Lessons of the steely-eyed squeaker swiper: Christopher L. Gasper’s metaphor overload

Photo: David Butler, USA Today via musketfire.com

Christopher L. Gasper is a Boston Globe sportswriter. His metaphors startle the reader, jarring you from the trance of reading and making you say “wha?” Learn from his excesses.

I’ve recommended that you avoid cliches in your writing. Don’t say “dumb as a post” if you can say “dopey as Sarah Palin.” But there’s a limit. When enough creative metaphors pile on, they draw attention to themselves; they’re distracting, not enlightening. In this respect, Christopher L. Gasper‘s writing never disappoints. Like the New England Patriots’ defensive linemen, his metaphors hit you from unexpected angles, pummel you, and just might give you a concussion.

I’ve highlighted some examples from today’s article “Patriot Way paved with last-second wins” (my comments follow in italics). Please note that there were at least twice this many metaphors in the article; I’ve only sampled the egregious ones.

What makes the Patriots the Patriots is that they can beat you by any means necessary. They can blow you out, methodically break your will, or swipe a squeaker in steely-eyed fashion. [Watch out for that steely-eyed squeaker swiper!]

The Little Engine That Could has morphed into a European bullet train. [Extra points for any metaphor that uses the word “morph.”]

The Patriots have had their share of fortuitous footballs happenings over the years, and their opponents do tend to melt under pressure like they’re auditioning for “The Wizard of Oz” remake. [Like any questionable metaphor, this one made me stop and think too long. Auditioning for the “Wizard of Oz”? Melt under pressure? Oh, I get it, like the witch. But she melted under water, not pressure. As for “fortuitous footballs happenings,” I think that extra “s” on “footballs” is just a typo, but when it comes to the fertile mind of Gasper, you never know.]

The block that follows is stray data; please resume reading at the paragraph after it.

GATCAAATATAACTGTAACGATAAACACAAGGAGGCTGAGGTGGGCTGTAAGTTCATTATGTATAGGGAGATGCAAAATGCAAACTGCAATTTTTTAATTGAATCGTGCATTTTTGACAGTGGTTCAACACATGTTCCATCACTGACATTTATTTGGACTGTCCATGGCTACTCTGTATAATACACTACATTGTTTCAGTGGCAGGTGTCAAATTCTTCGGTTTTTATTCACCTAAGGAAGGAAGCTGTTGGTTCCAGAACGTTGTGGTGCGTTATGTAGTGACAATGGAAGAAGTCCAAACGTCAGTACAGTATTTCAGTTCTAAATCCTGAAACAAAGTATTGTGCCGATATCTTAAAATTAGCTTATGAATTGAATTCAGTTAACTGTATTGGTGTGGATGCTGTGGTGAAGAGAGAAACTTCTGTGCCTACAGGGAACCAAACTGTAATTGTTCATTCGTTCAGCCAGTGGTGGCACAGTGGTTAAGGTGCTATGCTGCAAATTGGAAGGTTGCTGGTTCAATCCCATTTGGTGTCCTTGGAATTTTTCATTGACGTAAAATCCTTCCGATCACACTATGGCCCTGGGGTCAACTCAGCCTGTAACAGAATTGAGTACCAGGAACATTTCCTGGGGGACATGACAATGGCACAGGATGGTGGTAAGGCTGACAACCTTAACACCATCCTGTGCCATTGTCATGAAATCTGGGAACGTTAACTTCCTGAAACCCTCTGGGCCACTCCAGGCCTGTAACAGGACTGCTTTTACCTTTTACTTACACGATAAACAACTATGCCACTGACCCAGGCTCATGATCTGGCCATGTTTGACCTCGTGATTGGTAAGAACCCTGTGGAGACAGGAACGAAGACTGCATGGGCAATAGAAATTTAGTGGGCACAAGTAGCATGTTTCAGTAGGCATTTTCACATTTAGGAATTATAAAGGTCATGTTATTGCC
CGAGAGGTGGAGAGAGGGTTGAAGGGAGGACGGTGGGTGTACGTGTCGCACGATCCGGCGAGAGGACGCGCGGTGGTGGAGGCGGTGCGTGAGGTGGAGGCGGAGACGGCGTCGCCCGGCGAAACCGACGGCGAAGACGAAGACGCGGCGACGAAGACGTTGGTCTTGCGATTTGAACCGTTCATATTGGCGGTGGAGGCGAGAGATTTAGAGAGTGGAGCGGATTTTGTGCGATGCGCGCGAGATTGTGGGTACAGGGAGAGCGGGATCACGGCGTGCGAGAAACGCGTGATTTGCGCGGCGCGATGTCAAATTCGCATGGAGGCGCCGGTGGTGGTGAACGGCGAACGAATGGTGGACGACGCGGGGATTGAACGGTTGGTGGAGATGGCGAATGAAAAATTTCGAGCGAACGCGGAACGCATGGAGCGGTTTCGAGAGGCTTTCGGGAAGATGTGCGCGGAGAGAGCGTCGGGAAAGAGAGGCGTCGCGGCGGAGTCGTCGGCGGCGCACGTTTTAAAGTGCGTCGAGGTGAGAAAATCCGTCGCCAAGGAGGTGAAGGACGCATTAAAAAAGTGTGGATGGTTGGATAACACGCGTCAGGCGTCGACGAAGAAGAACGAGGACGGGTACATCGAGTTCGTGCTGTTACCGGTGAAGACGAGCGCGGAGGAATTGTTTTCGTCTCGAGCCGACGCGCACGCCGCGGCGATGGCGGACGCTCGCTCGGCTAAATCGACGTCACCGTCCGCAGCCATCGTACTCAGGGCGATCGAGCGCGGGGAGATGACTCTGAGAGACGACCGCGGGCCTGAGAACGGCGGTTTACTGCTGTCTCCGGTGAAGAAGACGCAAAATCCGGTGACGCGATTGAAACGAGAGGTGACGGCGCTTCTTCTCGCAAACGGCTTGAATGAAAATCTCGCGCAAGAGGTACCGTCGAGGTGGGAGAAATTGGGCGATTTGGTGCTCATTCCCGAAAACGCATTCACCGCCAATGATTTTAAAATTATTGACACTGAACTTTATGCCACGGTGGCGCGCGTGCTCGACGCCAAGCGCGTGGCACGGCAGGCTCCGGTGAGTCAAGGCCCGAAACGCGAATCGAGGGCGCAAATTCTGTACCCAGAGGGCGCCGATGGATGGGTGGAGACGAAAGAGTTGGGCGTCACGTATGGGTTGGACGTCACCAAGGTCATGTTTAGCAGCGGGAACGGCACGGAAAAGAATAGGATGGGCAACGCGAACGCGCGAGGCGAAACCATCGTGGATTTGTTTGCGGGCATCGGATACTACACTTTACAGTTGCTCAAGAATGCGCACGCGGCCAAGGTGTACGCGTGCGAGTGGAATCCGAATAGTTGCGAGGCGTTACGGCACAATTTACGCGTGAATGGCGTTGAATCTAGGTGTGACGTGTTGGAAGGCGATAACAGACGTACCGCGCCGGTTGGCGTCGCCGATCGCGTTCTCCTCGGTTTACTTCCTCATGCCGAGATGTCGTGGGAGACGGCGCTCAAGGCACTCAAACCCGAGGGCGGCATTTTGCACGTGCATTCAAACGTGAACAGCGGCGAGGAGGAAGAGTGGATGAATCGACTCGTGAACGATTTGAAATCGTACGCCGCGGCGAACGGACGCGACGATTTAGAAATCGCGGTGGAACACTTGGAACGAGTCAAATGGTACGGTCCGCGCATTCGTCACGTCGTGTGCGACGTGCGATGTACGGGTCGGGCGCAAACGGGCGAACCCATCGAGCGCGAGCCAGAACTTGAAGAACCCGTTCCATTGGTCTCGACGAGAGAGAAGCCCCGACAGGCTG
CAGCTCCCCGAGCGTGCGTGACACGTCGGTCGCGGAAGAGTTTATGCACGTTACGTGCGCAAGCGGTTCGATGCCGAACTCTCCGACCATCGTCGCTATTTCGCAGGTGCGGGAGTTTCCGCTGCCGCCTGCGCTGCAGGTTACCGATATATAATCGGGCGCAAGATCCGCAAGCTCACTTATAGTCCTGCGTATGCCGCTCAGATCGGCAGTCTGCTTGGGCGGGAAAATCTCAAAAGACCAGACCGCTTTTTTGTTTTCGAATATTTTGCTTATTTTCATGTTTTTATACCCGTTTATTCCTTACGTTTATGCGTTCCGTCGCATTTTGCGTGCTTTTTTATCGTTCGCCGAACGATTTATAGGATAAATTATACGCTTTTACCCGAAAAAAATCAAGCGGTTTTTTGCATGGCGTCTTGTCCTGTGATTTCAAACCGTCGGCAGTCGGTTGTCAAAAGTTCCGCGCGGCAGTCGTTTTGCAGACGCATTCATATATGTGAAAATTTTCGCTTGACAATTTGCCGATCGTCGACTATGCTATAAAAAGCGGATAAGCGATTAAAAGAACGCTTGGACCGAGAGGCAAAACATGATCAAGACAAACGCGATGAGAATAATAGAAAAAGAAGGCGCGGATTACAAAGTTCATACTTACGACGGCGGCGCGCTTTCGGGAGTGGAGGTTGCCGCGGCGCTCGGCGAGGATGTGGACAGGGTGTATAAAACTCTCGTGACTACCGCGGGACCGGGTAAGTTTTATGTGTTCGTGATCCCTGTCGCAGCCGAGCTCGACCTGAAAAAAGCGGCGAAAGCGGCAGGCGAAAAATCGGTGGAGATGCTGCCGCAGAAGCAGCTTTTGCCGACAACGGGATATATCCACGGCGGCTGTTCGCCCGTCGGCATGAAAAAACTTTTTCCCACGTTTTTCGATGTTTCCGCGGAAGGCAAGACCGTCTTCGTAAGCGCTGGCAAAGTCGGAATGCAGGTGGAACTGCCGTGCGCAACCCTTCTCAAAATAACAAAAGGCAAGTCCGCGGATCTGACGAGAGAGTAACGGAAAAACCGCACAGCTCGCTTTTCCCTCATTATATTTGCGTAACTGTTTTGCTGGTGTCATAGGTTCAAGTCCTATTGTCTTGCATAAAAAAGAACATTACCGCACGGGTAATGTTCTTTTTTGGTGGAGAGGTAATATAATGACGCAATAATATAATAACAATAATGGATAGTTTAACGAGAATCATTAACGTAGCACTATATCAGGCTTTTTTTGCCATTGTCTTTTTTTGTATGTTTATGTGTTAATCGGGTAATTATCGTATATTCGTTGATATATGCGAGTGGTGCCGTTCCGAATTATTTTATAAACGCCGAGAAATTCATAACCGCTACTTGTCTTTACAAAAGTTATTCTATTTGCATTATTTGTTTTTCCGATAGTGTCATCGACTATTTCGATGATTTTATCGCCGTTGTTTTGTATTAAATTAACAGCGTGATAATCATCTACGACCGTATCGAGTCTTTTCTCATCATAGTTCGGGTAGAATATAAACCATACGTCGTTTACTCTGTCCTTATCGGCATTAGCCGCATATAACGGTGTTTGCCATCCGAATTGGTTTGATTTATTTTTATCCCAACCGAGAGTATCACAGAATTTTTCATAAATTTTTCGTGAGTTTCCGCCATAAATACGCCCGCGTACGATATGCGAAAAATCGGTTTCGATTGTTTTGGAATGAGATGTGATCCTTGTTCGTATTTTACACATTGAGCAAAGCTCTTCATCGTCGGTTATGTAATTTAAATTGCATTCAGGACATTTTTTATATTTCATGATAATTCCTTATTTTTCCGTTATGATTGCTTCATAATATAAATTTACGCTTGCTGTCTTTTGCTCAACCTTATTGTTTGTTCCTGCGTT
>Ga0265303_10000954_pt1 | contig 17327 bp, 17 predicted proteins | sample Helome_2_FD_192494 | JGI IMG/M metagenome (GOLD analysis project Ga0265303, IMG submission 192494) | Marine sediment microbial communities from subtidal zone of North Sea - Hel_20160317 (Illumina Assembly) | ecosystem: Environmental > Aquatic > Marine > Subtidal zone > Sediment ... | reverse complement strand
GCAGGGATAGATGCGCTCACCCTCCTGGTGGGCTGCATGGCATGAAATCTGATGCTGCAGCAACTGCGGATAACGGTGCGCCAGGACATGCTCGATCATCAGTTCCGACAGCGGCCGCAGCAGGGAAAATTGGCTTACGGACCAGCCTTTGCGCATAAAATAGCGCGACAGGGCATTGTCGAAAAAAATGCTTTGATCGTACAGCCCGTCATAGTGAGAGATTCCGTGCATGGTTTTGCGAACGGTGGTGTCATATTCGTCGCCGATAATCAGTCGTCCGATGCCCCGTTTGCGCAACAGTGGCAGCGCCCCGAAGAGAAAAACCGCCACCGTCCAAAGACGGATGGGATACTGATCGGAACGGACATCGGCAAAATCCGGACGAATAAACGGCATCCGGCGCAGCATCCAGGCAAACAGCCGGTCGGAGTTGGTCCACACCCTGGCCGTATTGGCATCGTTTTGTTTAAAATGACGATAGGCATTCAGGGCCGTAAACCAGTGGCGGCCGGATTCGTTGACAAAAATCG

Coach Bill Belichick and quarterback Tom Brady have a canon of clutch performances that will land them in Canton. [Gasper likes alliteration. Hence the clutch canon in Canton. That’s where we grasp the greatness of the gods of the gridiron.]

They outmaneuvered Manning and Coughlin with clear-headed clock management by Belichick, composed quarterback play from Brady, and steel-stomached execution by Gostkowski. [You had me until the “steel-stomached.” Pro tip: metaphors shoehorned into compound adjectives tend to fit awkwardly.]

This is a league where all three of those positions [quarterback, coach, kicker] get changed with the frequency of someone flipping through radio stations. That degree of continuity, stability and ability at three vital positions has buttressed the Patriots’ metronomic success. [Radio stations, ok. Buttresses, ok. Metronomes, ok. But metronomes buttressing amid radio cacophony? That’s your ticket to the Super Bowl of mixed metaphors.]

The capper to Brady’s 49th career fourth-quarter comeback was more functional than football artistry. It was not a drive for his scrapbook or his Facebook page. [Either the scrapbook or the Facebook page would be fine. You don’t need both.]

. . . [M]aybe, it’s a veteran head coach who knows how thin the line is between the joy of victory and the agony of defeat. [Cliche alert. And no, you don’t get a pass for turning the “thrill of victory” into the “joy of victory.”]

Metaphors used appropriately enliven writing. Overused, overstretched, over-weird metaphors distract. Sportswriters get extra leeway, but even in sports there are limits. Just as you wouldn’t throw every spice in the spice rack into your stew, use a little restraint with alliteration and metaphors. Your job is to make us feel smart, not to prove how clever a writer you are.

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One Comment

  1. A 1974 (encouraging) rejection letter from Ben Bradlee at the Washington Post:

    In all of your work, I see you reaching for effect. Unfortunately, I see the reaching and not the effect.